"My philosophy is pretty simple—any day nobody's trying to kill me is a good day in my book.
I haven't had many good days lately."
MacKayla Lane is your average 22 year old small town girl with a good enough job, great family, a car that breaks every now and then and a happy life. One phone call changed everything. Her sister Alina was murdered in Ireland while studying abroad at Trinity College and the police are giving up on her murder. Alina was everything to Mac. So, when Mac found Alina's cryptic message on the phone, she packed and left for Ireland despite the disapproval of her parents. Mac hoped this message might reopen the case and she could get revenge for Alina.
"Before I pressed it—as far as I knew—my sister Alina was alive. At the moment of pressing, my life split into two distinct epochs: Before the call and After.
Before the call, I had no use for a word like "demarcation," one of those fifty-cent words I knew only because I was an avid reader. Before, I floated through life from one happy moment to the next. Before, I thought I knew everything. I thought I knew who I was, where I fit, and exactly what my future would bring.
Before, I thought I knew I had a future.
After, I began to discover that I'd never really known anything at all."
Mac was not prepared for what she encountered in Dublin. Her sister has changed so much, she thought she was listening to stories about a complete stranger. Soon enough, Mac will understand what made her sister change so dramatically because it will happen to her too. The world is not black and white and it most certainly isn't straightforward. When Mac starts seeing things that can't be explained by any human logic or science, at first she is certain she is losing her mind. Only after her fated encounter with the mysterious Jericho Barrons will she slowly come to grips with reality. Reality where Fae exist and they are a menace slowly unleashed upon this world.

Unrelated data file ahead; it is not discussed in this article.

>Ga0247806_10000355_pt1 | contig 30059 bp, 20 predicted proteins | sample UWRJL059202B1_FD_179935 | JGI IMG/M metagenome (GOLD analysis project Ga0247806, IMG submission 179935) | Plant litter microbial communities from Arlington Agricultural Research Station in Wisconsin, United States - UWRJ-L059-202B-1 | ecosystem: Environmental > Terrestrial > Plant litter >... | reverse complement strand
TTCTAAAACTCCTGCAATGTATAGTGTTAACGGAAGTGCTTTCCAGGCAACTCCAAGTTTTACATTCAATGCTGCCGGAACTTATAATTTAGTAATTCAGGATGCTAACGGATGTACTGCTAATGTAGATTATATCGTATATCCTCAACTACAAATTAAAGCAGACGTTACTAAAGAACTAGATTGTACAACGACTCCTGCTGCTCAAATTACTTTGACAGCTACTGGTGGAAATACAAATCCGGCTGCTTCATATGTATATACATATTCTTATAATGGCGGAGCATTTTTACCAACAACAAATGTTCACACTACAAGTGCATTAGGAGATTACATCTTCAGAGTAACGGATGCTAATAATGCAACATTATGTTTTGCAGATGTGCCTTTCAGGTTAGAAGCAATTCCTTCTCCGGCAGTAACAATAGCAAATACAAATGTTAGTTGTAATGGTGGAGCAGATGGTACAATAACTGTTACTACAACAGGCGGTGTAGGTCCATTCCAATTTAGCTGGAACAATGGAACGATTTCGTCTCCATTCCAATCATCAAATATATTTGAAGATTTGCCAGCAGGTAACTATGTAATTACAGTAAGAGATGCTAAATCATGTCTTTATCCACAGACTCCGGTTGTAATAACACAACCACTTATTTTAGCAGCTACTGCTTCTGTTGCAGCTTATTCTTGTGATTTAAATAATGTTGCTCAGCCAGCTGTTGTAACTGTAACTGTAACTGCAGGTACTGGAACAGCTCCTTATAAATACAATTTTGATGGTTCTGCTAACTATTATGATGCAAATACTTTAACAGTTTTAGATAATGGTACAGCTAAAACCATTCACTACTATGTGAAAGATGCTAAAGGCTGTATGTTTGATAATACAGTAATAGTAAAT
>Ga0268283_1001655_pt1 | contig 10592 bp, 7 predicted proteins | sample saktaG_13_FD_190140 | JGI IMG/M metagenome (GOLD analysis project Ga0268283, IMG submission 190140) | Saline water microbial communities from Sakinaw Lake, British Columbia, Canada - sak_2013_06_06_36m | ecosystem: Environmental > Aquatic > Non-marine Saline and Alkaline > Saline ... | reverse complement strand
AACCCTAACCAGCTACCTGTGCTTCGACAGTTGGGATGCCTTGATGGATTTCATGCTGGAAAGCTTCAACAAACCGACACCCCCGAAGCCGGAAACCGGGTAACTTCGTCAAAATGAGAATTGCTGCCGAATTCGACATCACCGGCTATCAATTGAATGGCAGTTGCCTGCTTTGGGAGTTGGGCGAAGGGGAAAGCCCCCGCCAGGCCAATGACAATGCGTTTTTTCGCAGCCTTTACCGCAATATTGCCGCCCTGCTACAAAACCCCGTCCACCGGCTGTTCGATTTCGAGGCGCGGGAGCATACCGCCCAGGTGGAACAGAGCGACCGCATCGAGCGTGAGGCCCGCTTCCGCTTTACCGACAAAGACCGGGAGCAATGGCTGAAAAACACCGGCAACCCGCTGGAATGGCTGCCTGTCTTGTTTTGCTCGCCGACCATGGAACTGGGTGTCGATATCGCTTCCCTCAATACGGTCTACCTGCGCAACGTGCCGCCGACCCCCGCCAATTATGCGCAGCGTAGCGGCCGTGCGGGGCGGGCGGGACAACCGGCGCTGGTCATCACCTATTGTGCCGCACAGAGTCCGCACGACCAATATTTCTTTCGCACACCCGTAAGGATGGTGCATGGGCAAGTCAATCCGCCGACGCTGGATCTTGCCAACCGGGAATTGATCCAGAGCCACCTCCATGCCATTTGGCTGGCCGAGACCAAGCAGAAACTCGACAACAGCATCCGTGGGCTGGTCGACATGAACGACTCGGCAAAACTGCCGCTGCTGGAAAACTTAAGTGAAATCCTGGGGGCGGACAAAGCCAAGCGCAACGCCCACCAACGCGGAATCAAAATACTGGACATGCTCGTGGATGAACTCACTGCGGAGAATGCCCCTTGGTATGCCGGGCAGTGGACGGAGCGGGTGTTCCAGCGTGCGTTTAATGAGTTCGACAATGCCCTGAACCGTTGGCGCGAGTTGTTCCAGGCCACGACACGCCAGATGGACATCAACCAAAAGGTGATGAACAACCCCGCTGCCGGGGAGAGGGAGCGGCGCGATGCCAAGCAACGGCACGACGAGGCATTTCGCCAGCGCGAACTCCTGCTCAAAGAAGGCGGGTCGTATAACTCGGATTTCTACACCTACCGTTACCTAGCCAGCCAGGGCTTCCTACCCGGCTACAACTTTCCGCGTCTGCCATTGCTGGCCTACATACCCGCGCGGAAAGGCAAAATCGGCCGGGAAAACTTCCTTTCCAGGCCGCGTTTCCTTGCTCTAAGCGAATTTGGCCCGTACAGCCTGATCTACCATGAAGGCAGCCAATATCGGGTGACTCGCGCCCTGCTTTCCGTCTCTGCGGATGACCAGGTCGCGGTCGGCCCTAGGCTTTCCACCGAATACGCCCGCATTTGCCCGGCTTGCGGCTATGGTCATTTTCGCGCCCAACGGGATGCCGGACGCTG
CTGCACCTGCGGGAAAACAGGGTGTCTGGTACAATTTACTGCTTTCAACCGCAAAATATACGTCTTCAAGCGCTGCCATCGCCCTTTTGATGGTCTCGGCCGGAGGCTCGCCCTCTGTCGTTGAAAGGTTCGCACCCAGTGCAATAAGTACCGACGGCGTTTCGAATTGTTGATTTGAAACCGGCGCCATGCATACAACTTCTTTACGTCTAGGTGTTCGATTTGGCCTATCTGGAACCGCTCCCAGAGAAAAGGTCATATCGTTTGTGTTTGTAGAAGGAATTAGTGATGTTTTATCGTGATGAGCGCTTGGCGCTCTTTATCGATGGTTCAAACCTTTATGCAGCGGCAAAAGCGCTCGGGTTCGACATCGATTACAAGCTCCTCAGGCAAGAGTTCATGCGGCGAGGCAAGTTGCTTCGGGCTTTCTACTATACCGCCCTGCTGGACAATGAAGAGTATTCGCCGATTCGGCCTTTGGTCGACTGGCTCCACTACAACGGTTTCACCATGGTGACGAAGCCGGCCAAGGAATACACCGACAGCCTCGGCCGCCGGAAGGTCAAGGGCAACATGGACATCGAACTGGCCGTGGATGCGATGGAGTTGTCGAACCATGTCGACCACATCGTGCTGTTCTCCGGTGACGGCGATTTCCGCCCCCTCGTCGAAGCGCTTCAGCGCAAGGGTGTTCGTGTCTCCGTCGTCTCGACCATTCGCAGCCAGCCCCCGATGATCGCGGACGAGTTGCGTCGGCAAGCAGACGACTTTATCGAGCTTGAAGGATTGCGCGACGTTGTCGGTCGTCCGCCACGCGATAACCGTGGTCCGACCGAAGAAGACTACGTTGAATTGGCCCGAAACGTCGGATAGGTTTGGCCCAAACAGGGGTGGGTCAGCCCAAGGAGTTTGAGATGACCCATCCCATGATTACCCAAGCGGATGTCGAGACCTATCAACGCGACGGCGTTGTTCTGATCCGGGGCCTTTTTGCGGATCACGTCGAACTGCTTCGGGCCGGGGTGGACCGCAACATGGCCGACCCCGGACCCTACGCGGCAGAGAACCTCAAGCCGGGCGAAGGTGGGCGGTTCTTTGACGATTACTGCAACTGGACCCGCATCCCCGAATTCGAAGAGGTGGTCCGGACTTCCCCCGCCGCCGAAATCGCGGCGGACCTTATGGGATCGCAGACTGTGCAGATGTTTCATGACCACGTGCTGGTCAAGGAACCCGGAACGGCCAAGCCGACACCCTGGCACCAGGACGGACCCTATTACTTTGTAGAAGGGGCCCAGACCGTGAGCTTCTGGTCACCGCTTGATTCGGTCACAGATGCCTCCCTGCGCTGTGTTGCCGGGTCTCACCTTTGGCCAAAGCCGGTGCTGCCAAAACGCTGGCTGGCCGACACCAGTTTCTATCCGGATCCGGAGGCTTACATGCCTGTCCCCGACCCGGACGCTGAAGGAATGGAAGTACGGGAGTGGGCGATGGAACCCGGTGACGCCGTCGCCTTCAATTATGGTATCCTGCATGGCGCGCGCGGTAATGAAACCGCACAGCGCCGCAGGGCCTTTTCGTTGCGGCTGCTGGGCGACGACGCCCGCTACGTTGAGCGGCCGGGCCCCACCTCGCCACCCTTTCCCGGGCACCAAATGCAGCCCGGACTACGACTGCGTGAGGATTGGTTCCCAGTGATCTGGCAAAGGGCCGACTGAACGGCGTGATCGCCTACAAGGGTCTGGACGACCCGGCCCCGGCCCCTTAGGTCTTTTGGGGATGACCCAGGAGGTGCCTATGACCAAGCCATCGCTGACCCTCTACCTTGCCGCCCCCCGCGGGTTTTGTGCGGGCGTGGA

"The only good Fae is a dead Fae in my book."
Jericho will give her bits and pieces of knowledge about herself and her heritage as well as deciphering her sister's cryptic message. She will come to understand that the old carefree life she had is no more and she must tread carefully through this new dark world she got herself tangled into. Adamant about revenging her sister, she will join forces with Jericho to find Sinsar Dubh, the all-powerful Dark Book that might hold the worlds fate in its grasp.
First of all, let me say that this book has no closure. This book is merely an intro into a great symphony. In the first book "Darkfever" we get the basics and nothing more than that. The story is slowly picking up its pace and the characters are left with big black holes of mystery around them.
The female protagonist is MacKayla Lane, a silly, carefree southern American 22 year old girl with no greater ambition than to work as a bartender, keep 2-3 college courser per semester just to keep her parents happy and with the minimum stress in her immediate surroundings. She lives in Ashford and spends her time doing the girly girl things. And I mean girly. She adores pink, silver and gold as well flower mini skirts and all bunch of fuc**** rainbows (oh, come on, why o lord, why...). She never leaves her house without a freshly manicured pink nails, her favorite sandals and pink gloss on her lips. Everything in her life is as simple as possible. Until she gets the Call and leaves for Ireland. Investigating Alina's murder was no piece of cake seeing how she was murdered by Fae and because she possessed a gift of really seeing Fae for who they are without their glamour.
"I'm a bottom-line girl. I barely managed Cs in my college philosophy courses. When I tried to read Jean-Paul Sartre's Being and Nothingness, I developed an unshakable case of narcolepsy that attacked every two to three paragraphs, resulting in deep, coma-like fits of sleep. The only thing I remember about Kafka's Metamorphosis is the awful apple that got impacted in the bug's back, and Borges' stupid story about the avatar and the tortoise didn't teach me a thing, except how much better I like Little Bunny Foo Foo; it rhymes and you can jump rope to it."